CAAFlog » October 2016 Term » United States v. Oliver

Audio of today’s oral arguments at CAAF is available at the following links:

United States v. Ortiz, No. 16-0671 (CAAFlog case page): Oral argument audio.

United States v. Oliver, No. 16-0484/AF (CAAFlog case page): Oral argument audio.

CAAF will hear oral argument in the Air Force case of United States v. Oliver, No. 16-0484/AF (CAAFlog case page), on Tuesday, February 7, 2017, after the argument in Ortiz. The court granted review of a single, re-drafted issue that involves the 2007-2012 version of Article 120:

Whether wrongful sexual contact was a lesser-included offense of abusive sexual contact.

Senior Airman Oliver was tried on numerous charges by a general court-martial composed of a military judge alone. One charge alleged that Oliver – who was at the time a Staff Sergeant assigned as a training instructor at Lackland Air Force Base – committed abusive sexual contact by placing a female trainee “in fear of an impact on her military career through the use and abuse of [Oliver’s] military rank, position, and authority.” App Br. at 10 (quoting charge sheet). The military judge acquitted Oliver of this offense and instead convicted him of wrongful sexual contact, which occurs when:

Any person subject to this chapter who, without legal justification or lawful authorization, engages in sexual contact with another person without that other person’s permission. . .

Article 120(m) (2006). The military judge notified both sides that he was going to consider this potential lesser included offense in his deliberations and Oliver’s defense counsel did not object.

The difference between the charged offense of abusive sexual contact by placing in fear and the convicted offense of wrongful sexual contact is the element of lack of consent. Sort of. Well, probably.

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CAAF granted review in three new cases last week:

No. 16-0484/AF. U.S. v. Christopher L. Oliver. CCA 38481. On consideration of the petition for grant of review of the decision of the United States Air Force Court of Criminal Appeals, it is ordered that said petition is hereby granted on the following re-drafted issue:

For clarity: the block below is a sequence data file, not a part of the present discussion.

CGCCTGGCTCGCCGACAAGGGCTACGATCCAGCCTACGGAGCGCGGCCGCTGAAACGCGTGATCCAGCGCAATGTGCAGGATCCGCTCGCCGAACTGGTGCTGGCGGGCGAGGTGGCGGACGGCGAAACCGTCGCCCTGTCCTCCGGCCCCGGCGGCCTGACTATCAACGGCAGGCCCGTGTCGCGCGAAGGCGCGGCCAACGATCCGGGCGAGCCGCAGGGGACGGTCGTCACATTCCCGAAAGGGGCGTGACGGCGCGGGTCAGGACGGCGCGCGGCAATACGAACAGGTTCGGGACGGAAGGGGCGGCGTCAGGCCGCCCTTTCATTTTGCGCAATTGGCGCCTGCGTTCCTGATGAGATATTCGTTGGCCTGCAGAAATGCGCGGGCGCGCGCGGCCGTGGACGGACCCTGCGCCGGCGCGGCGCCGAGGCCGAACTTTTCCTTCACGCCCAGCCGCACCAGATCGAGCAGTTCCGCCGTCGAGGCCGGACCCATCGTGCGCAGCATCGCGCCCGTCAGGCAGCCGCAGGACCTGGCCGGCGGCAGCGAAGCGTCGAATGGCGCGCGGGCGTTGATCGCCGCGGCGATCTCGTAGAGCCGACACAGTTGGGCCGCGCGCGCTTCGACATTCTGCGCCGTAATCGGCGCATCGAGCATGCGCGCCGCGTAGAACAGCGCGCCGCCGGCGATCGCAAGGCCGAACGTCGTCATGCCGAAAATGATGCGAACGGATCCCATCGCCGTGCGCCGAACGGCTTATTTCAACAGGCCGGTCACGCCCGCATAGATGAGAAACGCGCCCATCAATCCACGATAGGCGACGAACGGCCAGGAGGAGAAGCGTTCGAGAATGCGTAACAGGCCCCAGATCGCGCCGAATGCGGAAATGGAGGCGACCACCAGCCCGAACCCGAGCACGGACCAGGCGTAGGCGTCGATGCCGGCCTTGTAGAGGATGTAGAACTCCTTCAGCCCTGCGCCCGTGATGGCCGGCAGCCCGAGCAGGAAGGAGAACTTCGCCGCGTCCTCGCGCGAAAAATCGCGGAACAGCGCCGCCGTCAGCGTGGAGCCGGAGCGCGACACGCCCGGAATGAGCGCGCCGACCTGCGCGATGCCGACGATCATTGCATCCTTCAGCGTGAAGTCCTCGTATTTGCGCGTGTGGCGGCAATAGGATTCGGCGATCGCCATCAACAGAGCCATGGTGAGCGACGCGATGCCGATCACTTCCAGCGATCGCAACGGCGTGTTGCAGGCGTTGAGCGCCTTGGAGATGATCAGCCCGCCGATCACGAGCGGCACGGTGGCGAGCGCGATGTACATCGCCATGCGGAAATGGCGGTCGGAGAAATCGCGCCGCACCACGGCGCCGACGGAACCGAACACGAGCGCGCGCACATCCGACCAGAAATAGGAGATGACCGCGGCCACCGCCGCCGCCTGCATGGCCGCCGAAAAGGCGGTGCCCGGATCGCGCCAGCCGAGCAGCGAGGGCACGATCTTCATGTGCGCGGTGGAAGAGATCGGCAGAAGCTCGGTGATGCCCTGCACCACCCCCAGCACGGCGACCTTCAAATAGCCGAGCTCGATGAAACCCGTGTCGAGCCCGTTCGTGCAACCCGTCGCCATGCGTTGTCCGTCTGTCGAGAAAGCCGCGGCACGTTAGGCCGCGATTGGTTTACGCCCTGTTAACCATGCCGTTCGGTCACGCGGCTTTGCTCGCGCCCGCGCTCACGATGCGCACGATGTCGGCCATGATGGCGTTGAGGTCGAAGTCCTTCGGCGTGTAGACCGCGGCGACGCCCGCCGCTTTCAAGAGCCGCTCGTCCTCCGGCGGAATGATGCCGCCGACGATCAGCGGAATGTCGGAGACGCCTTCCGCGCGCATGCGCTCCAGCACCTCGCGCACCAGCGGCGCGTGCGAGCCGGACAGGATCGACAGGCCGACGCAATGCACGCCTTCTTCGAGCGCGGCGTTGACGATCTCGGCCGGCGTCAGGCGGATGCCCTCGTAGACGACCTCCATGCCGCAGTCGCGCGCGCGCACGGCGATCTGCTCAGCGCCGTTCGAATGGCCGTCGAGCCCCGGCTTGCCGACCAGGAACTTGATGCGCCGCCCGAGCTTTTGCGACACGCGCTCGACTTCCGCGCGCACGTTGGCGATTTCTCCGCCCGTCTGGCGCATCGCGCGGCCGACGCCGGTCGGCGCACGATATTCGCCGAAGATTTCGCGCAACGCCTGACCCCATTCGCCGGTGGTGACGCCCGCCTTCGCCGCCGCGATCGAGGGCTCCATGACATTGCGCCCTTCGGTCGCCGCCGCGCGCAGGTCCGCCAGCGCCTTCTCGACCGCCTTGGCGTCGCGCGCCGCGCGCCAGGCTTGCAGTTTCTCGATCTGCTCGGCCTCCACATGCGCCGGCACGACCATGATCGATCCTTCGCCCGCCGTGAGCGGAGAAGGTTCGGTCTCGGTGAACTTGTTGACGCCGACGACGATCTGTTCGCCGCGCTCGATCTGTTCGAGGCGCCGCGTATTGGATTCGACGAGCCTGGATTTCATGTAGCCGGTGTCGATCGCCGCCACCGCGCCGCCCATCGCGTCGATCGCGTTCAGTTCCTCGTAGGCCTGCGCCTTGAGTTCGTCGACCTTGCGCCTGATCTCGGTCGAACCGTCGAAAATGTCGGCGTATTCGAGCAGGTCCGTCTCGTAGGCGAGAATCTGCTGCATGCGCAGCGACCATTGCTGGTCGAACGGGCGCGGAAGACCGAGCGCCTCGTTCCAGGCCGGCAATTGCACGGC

WHETHER WRONGFUL SEXUAL CONTACT WAS A LESSER-INCLUDED OFFENSE OF ABUSIVE SEXUAL CONTACT.

Briefs will be filed under Rule 25.

The Air Force CCA’s opinion is available here. The CCA did not address (seemingly because the appellant did not raise) the granted issue.

No. 16-0530/AF. U.S. v. Patrick A. Shea. CCA S32225. On consideration of the petition for grant of review of the decision of the United States Air Force Court of Criminal Appeals, it is ordered that said petition is hereby granted on the following issues:

I. WHETHER THE COURT OF CRIMINAL APPEALS ERRED ON REMAND WHEN, OVER APPELLANT’S TIMELY OBJECTION, THIS CASE WAS ASSIGNED TO A PANEL THAT DID NOT INCLUDE ALL THREE OF THE JUDGES FROM THE ORIGINAL DECISION.

II. WHETHER A REASONABLE OBSERVER WOULD QUESTION THE IMPARTIALITY OR INDEPENDENCE OF THE COURT OF CRIMINAL APPEALS AFTER WITNESSING THE REMOVAL OF JUDGE HECKER FROM THIS CASE ON REMAND FOLLOWING THE GOVERNMENT’S ALLEGATIONS THAT HER IMPARTIALITY HAS BEEN IMPAIRED BY THE DECISION OF THE JUDGE ADVOCATE GENERAL, WHO IS HIMSELF PART OF THE GOVERNMENT, TO ASSIGN HER TO PERFORM NON-JUDICIAL ADDITIONAL DUTIES WITHIN THE GOVERNMENT.

Briefs will be filed under Rule 25.

The Air Force CCA’s opinon is available here but does not address the granted issues.

No. 16-0611/AF. U.S. v. Richard K. Price, Jr. CCA S32330. On consideration of the petition for grant of review of the decision of the United States Air Force Court of Criminal Appeals, it is ordered said petition is hereby granted on the following issue:

WHETHER THE MILITARY JUDGE ABUSED HIS DISCRETION BY FORCING APPELLANT TO ADMIT TO MISCONDUCT GREATER THAN WAS NECESSARY FOR A PROVIDENT PLEA.

Briefs will be filed under Rule 25.

The Air Force CCA’s opinion is available here. The CCA analyzed and rejected the granted issue, concluding: “We find no abuse of discretion by the military judge in this case. The military judge was responsible for ensuring Appellant provided a proper factual basis for his plea. In this light, his questions were appropriate in determining whether Appellant’s use and distribution of various controlled substances on “divers” occasions was provident.” Slip op. at 3.